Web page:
"The Halibut is a sub-crest to Eagle Clan and Beaver Clan. The halibut is also an important food source for the Haisla.
To fish for Halibut in the olden days, the Haisla used a special hook with two pieces of wood lashed together in a V-shape and an inward facing barb lashed to one tip. It was balanced by a similar hook on the opposite side, with both tied to a wooden cross-brace and attached to a disposable stone anchor. Once the hooks were lowered to the ocean-bottom, a halibut would approach and inhale the baited hook. The hook’s V-shape prevented the halibut from swallowing and when it tried to spit it out, the hook’s barb would catch the halibut securely. The design of the hook caused the tired halibut to flip over because these ancient fishermen realized a halibut struggled less when it was upside down!"
No. 10190 CP-Gastown-LW16 All measurements height x width x depth
Lyle Wilson, Haisla Nation
Lyle Wilson is a Haisla artist from Kitamaat Village, which is near the town site of Kitimat, British Columbia, Canada. The Haisla Nation is often referred to as Northern Kwakwaka’wakw; however, their historic artistic style has influences from various sources – notably Kwakwaka’wakw and Tsimshian, as well as developing distinctive qualities of their own. The name Kitamaat means, “People of the Snow” and refers to the large amount of snow received by this region. Tsimshian people visiting the Haisla people in mid-winter arrived to see people emerging from big houses completely buried by the snow so the name Kitamaat seemed an appropriate description.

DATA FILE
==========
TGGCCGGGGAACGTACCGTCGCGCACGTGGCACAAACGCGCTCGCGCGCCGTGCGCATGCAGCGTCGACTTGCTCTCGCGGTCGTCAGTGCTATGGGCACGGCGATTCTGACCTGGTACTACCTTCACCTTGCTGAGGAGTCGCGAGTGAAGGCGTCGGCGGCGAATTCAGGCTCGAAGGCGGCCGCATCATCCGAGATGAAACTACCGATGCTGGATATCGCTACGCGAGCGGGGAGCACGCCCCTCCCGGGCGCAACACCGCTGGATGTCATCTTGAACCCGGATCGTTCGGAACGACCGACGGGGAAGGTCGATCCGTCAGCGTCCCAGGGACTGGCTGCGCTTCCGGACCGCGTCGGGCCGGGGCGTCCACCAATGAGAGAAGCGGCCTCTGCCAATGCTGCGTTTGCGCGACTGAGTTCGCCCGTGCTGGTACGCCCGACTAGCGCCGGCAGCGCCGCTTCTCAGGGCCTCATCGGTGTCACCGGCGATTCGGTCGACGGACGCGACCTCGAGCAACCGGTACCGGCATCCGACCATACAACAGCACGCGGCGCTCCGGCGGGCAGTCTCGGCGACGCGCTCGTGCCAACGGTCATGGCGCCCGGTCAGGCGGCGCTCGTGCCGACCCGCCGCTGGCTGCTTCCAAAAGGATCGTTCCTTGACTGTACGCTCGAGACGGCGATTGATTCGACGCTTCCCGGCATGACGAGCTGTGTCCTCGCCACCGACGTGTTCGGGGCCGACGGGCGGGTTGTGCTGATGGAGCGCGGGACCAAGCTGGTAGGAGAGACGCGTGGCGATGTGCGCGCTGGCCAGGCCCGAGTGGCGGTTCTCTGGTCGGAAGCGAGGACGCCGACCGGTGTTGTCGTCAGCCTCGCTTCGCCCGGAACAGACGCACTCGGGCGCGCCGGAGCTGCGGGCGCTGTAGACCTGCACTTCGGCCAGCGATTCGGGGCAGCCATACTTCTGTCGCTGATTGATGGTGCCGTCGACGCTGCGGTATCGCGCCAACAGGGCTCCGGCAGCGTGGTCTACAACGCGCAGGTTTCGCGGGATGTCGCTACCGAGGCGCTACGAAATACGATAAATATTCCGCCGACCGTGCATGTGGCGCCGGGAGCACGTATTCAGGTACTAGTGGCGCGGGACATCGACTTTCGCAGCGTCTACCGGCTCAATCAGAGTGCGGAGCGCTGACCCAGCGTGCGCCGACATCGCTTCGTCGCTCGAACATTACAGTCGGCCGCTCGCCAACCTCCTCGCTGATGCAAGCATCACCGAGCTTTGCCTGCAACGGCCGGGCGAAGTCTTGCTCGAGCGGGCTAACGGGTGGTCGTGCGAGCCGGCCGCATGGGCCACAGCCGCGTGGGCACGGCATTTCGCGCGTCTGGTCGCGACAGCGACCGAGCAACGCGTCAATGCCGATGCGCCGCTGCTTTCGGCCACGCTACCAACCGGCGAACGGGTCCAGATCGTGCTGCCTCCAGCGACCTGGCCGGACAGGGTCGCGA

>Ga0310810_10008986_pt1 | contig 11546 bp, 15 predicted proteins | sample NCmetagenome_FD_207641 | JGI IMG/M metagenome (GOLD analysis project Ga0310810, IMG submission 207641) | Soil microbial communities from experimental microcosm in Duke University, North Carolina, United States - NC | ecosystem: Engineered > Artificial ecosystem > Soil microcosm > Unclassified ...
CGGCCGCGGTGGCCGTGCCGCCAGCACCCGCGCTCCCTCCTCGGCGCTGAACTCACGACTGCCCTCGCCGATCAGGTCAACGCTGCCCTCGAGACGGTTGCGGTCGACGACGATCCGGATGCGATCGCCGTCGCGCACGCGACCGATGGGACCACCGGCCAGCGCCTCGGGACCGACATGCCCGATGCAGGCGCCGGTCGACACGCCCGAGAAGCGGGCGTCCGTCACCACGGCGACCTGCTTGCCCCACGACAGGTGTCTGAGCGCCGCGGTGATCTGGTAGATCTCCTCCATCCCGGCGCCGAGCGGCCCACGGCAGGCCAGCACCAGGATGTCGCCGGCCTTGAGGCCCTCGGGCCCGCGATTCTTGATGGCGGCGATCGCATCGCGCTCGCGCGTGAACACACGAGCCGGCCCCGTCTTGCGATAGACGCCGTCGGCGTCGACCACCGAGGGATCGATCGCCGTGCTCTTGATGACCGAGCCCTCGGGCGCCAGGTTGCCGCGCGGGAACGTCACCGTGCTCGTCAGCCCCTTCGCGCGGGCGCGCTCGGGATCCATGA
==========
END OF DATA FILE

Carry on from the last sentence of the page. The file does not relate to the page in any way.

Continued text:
The Haisla Clan system is matrilineal and although he was born into the Beaver Clan, Lyle was formally adopted into his father’s Eagle Clan. Due to the high death rates at this time, his Eagle grandmother formally adopted both Lyle and his sister to help ensure the continuation of the Eagle Clan. This was a small but important event, which helped shape Lyle’s view of Haisla culture.
Lyle was always conscious and appreciative of Haisla art, which was present in his formative years. In this regard, his first artistic influence was his uncle, Sam Robinson, who is a full-time carver. Fascinated, Lyle watched him and occasionally whittled to the best of this abilities. He did not pursue art as a possible profession until he attended the University of British Columbia. At this time, he committed to a career in art education, but found time spent in the studio more compelling – eventually leaving to pursue his own artistic interests at the Emily Carr College of Art and Design. He graduated with a diploma in printmaking and began to develop his individual style. This artistic style has its roots in graphics, but also envelopes his three-dimensional works in wood and jewelry.
Today, a renowned artist, Lyle works closely with University of British Columbia’s Museum of Anthropology where he has further pursued his interest in replicating historic Haisla art for future generations to understand and visualize. Lyle has been involved with many important private and public commissions that have aided in the awareness of Haisla art.
Additionally, he has been involved in a number of group and solo exhibitions since 1981 both locally and abroad. Some of his public commissions can be viewed at the Museum of Anthropology, BC Sports Hall of Fame, Canadian Consulate in Osaka, Japan, Canadian Institute for the Blind, EXPO 1992 and at the UBC First Nations House of Learning.